The Fab Four Of Psoriasis
More than 7.5 million people have psoriasis in the U.S. alone. A full one-third of those are under the age of 20. There are 20,000 new cases diagnosed annually on children under the age of 10.
There are four types of psoriasis. Recognizing the signs in your family or yourself is important so rapid treatment can begin.
- Most common at nearly 90%
- Shows up as dry, red, scaly lesions that may shed
- Presents commonly on elbows, knees and back but can affect any area of the body including the genitals and inside the mouth
- Nearly 10% of psoriasis population
- Smaller version of plaque symptoms
- Major trigger is strep throat followed by colds and upper respiratory tract infections
- Inverse or seborrheic
- Very red, often shiny patches aggravated by friction and sweating
- Found in skin folds such as armpits, breasts, genitals and behind the ears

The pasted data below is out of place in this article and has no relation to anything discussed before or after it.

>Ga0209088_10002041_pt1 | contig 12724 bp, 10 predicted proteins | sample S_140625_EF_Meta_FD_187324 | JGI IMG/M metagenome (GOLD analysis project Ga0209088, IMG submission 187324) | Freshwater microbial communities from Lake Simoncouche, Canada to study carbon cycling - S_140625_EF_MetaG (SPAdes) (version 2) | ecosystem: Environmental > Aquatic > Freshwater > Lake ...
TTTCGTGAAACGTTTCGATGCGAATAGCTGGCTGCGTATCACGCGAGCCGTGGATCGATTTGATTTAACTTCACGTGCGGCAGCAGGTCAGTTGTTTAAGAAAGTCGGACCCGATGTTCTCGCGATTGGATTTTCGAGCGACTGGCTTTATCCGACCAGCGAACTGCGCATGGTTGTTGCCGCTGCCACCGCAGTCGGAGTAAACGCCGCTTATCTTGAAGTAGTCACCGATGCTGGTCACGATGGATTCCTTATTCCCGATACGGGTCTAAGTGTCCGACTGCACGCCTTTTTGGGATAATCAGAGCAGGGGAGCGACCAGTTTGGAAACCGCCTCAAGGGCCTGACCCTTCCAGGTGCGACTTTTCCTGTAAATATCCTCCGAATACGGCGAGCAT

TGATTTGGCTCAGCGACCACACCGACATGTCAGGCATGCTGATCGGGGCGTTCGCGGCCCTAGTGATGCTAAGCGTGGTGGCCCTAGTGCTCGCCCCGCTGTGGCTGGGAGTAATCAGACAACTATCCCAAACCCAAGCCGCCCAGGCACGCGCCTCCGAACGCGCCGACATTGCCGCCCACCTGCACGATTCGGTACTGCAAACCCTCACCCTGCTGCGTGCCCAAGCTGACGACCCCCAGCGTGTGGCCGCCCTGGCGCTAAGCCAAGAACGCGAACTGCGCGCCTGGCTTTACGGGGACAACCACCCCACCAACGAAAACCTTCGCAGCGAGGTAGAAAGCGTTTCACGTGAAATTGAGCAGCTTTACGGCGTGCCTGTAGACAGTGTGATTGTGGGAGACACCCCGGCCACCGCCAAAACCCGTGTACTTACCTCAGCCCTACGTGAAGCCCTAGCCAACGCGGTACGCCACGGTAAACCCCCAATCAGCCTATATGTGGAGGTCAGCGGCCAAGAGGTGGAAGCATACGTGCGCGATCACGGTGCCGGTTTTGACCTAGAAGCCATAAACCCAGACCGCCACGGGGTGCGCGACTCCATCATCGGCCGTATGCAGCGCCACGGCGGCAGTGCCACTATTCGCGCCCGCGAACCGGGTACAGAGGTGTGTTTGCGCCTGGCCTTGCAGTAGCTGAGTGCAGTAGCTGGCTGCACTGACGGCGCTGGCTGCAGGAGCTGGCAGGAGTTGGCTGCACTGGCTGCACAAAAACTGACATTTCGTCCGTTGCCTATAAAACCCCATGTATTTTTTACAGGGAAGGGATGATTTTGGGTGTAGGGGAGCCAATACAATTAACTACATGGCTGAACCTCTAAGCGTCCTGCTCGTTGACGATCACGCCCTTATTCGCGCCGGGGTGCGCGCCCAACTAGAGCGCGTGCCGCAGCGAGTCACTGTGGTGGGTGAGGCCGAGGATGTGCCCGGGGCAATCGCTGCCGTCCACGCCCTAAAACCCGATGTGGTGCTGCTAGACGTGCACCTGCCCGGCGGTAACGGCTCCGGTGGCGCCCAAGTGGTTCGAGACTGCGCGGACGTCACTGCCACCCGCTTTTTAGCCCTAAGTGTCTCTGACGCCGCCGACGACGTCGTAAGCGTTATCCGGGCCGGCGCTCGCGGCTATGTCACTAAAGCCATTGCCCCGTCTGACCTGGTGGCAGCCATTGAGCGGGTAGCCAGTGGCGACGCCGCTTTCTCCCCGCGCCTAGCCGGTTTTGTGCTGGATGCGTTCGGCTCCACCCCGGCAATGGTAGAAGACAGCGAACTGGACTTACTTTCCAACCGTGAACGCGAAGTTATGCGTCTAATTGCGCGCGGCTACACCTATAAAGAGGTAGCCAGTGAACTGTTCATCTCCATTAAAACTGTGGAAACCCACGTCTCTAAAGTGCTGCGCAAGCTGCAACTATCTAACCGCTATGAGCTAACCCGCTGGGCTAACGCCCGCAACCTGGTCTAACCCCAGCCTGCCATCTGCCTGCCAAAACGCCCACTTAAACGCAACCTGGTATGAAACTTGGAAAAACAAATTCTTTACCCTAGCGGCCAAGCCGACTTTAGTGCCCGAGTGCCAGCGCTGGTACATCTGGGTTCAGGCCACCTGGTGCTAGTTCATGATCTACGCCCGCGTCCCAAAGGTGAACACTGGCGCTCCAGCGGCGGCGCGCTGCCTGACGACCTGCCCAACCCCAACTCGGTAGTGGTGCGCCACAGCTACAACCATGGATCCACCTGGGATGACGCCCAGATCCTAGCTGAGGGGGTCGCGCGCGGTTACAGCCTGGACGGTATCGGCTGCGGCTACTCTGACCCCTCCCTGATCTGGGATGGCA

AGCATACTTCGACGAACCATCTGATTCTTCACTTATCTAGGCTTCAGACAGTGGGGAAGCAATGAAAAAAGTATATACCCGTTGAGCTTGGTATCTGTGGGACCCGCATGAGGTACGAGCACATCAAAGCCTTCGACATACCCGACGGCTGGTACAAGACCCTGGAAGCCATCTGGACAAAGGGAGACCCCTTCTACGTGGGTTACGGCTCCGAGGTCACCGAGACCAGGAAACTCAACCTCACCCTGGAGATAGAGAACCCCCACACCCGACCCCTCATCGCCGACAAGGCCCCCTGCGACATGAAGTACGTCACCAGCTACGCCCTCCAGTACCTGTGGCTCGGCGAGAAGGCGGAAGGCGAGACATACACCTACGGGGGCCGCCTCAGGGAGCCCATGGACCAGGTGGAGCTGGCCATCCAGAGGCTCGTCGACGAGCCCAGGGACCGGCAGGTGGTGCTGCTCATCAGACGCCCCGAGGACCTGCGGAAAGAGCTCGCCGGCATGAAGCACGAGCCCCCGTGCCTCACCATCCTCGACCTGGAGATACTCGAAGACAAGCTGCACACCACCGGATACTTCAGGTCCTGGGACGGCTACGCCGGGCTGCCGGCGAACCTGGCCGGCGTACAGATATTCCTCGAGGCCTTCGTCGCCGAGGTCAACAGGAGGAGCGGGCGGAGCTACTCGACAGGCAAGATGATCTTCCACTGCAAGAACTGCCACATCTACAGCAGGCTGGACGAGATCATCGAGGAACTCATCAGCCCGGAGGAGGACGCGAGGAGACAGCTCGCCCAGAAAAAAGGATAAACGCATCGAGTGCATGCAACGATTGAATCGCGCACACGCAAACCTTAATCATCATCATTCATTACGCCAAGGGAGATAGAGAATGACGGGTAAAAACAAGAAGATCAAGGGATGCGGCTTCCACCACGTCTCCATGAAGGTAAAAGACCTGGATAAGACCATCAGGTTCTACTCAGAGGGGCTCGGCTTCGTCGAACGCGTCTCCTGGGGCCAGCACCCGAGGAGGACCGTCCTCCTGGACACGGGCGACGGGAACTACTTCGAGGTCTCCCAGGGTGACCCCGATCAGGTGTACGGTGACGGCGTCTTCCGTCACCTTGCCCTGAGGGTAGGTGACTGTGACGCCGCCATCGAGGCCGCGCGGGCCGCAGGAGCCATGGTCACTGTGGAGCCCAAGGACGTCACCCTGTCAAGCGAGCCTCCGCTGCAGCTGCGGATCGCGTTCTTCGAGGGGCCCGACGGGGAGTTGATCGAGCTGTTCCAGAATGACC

- Generally found in overweight people
- White non-contagious pustule filled blisters surrounded by red skin
- Covers a large swatch of skin sometimes accompanied by flu like symptoms and extreme itching
- Several triggers including pregnancy, systemic steroids or stopping strong topical steroid creams
- Least common
- Inflammation, itching and a painful red rash that may peel or cover entire body
- Immediate medical attention is required due to dangerous protein and fluid loss, infection or pneumonia. Hospitalization is always considered, often required.
The best treatment? That’s up next.